Ministers have admitted a key NHS pledge to ensure that everyone who has been waiting at least two years for hospital care would be treated by last month has not been met.
The then health secretary Sajid Javid made the promise in February when launching the NHS’s “elective recovery plan”. It was intended to tackle what is now a record 6.6 million-patient backlog in England for those awaiting a procedure such as a joint replacement or cataract removal and included a series of treatment milestones the health service had to hit.
“No one will wait longer than two years by July,” Javid said. However, the Department of Health and Social Care has now admitted that it will miss that target and that “a small number of patients” will have remained untreated by that deadline.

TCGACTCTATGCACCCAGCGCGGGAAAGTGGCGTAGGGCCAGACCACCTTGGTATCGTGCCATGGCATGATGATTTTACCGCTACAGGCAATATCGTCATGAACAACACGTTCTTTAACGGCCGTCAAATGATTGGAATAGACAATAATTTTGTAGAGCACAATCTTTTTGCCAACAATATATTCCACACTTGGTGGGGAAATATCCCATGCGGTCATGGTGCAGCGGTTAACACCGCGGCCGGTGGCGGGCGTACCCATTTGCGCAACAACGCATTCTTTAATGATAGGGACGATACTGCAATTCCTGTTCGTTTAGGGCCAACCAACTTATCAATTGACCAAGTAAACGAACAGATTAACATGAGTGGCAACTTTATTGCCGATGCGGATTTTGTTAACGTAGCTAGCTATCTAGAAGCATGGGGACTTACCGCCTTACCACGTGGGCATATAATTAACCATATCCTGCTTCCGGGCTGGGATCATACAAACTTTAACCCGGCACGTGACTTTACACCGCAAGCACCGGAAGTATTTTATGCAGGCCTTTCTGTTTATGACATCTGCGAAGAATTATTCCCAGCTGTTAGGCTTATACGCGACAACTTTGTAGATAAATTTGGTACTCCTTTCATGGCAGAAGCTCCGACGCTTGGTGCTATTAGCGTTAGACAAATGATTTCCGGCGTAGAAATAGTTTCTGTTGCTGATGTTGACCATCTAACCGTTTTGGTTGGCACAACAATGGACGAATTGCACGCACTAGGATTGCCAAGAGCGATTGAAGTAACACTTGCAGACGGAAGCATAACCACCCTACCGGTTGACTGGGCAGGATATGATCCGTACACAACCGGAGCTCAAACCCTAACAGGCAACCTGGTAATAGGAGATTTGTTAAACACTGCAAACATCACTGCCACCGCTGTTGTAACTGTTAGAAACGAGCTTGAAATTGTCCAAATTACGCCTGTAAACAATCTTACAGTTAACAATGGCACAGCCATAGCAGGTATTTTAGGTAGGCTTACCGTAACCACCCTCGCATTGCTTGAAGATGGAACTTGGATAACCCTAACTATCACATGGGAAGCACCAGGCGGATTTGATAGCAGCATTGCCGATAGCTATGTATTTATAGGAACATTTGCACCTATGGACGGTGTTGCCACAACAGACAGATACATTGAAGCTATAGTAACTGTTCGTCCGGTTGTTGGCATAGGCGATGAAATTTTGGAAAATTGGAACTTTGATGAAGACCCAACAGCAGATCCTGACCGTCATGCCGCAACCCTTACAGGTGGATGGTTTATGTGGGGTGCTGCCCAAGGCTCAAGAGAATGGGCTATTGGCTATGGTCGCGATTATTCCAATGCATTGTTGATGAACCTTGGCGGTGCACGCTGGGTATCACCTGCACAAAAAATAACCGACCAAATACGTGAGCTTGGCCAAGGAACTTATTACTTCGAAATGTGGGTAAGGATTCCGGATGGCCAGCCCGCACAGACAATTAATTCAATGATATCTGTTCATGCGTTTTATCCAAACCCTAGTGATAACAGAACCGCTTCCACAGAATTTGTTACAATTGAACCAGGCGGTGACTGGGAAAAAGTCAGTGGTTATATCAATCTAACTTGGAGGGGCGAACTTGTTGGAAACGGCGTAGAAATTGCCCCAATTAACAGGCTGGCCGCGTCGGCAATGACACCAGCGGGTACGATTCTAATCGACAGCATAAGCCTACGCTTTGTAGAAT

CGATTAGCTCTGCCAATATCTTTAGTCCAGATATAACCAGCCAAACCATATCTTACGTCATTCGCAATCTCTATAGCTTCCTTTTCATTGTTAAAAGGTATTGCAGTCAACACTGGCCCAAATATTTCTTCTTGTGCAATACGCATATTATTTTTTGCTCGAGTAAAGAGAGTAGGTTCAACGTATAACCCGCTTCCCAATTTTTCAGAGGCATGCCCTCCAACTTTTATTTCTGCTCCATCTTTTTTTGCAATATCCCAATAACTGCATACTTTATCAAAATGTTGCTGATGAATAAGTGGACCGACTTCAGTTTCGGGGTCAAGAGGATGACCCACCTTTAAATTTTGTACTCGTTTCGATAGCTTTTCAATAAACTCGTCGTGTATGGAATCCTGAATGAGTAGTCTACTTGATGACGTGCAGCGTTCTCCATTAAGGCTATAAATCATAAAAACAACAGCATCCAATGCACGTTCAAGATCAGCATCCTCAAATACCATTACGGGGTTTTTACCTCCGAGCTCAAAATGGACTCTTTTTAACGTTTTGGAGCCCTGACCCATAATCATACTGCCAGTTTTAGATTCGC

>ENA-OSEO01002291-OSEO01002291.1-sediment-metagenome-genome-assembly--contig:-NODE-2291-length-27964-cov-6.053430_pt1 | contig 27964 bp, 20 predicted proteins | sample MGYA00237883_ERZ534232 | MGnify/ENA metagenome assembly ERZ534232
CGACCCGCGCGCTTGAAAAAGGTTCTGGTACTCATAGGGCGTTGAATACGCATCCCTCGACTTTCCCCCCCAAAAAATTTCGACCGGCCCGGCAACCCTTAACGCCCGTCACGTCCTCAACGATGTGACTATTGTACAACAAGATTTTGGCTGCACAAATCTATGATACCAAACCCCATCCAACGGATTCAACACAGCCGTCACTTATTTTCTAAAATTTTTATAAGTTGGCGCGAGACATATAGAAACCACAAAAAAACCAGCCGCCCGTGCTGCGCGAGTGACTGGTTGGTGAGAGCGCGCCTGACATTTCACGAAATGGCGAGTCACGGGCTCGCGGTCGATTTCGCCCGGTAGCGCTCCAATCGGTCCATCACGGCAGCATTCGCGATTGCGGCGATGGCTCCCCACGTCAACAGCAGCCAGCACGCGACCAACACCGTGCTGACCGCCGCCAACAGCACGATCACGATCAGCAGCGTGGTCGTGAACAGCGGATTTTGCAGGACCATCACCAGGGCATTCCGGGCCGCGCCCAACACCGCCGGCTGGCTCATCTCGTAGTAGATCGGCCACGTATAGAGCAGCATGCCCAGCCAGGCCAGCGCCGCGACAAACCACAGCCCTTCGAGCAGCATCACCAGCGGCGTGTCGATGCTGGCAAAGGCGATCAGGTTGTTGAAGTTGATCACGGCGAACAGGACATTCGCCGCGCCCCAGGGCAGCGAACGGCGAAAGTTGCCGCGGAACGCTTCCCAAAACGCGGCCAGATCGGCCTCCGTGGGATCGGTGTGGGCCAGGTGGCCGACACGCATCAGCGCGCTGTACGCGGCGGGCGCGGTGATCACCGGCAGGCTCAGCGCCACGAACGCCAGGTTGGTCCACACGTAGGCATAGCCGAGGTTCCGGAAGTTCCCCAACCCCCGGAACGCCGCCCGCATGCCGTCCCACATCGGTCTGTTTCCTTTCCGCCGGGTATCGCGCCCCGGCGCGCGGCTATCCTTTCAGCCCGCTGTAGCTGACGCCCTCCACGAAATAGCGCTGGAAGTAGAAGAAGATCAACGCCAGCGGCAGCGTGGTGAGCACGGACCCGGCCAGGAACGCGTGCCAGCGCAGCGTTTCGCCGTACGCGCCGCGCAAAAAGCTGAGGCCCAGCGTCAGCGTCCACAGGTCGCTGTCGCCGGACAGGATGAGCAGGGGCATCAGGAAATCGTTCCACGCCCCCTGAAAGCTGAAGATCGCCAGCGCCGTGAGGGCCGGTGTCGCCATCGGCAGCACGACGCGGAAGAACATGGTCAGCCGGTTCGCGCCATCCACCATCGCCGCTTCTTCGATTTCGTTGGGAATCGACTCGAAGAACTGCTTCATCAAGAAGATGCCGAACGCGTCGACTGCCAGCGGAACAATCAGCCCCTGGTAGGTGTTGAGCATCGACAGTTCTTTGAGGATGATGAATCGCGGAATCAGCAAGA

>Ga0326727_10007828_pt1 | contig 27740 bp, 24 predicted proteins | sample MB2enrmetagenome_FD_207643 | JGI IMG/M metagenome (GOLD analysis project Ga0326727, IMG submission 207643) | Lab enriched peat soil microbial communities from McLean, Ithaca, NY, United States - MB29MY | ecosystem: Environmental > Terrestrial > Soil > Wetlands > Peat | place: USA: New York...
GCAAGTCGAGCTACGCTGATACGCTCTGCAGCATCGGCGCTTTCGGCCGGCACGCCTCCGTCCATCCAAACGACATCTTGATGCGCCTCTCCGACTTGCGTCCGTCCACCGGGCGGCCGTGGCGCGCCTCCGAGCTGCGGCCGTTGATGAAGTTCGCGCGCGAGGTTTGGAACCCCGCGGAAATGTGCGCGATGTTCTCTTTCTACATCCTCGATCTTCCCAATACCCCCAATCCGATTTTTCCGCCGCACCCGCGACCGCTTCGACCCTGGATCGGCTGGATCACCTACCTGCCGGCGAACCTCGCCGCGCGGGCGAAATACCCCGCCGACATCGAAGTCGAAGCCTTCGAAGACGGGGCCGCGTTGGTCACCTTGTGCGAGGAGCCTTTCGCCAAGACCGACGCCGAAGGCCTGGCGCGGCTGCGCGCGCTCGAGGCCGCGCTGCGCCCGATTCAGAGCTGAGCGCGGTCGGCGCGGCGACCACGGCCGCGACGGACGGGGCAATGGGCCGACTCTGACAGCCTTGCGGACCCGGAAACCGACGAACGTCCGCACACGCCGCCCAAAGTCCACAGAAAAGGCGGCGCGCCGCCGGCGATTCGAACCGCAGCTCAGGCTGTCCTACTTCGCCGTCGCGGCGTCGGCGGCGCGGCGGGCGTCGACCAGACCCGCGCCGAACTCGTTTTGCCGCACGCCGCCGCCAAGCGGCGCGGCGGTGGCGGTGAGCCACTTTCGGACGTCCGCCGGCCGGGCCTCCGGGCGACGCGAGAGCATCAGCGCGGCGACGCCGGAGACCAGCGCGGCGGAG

The health minister Maria Caulfield told Wes Streeting, the shadow health secretary, in a written parliamentary answer on 18 July that while “no formal estimate has been made … engagement with the National Health Service suggests a small number of patients with complex cases will have waited longer than two years for NHS treatment by the end of July 2022”.
Streeting said the admission was a further example of the government not backing up rhetoric on the NHS with concrete action. “It is unacceptable for anyone to be left waiting more than one year for healthcare, let alone two,” he said. “Once again the Conservatives have overpromised, [and] undelivered, and patients are paying the price.”
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Source: The Guardian, 3 August 2022